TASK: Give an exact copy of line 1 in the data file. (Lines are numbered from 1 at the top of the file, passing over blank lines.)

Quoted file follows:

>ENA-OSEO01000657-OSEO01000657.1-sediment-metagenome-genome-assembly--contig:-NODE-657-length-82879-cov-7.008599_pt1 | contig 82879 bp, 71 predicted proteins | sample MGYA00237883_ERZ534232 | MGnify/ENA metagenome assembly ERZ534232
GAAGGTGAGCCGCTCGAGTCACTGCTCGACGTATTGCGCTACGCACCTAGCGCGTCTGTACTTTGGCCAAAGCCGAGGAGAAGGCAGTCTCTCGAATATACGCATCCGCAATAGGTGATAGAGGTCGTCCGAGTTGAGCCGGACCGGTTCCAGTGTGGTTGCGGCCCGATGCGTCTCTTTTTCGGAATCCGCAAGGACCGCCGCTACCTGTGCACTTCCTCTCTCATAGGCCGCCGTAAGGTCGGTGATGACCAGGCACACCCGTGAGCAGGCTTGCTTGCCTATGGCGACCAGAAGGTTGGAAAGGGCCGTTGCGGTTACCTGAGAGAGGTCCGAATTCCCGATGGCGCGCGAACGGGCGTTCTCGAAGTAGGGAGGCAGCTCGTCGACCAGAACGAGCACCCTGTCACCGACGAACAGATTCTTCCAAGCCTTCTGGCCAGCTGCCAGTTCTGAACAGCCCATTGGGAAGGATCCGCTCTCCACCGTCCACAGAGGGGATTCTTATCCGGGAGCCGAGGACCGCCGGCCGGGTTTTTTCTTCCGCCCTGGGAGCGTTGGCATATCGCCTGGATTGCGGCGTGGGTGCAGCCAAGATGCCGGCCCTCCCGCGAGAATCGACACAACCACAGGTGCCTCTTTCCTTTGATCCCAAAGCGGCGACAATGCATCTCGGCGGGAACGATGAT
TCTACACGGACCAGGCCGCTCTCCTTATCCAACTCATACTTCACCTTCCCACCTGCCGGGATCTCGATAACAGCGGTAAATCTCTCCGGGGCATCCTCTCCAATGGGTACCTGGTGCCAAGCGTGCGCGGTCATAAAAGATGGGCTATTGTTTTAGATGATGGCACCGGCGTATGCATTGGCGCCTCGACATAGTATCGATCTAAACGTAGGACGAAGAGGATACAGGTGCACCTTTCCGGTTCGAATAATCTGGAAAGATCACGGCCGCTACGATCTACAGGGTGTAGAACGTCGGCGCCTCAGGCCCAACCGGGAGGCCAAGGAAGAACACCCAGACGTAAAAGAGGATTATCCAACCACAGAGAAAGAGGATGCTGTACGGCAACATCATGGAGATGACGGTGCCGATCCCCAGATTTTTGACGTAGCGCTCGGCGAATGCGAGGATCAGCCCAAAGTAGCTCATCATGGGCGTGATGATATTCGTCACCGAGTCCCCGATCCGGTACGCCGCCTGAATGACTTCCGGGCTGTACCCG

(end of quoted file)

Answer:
>ENA-OSEO01000657-OSEO01000657.1-sediment-metagenome-genome-assembly--contig:-NODE-657-length-82879-cov-7.008599_pt1 | contig 82879 bp, 71 predicted proteins | sample MGYA00237883_ERZ534232 | MGnify/ENA metagenome assembly ERZ534232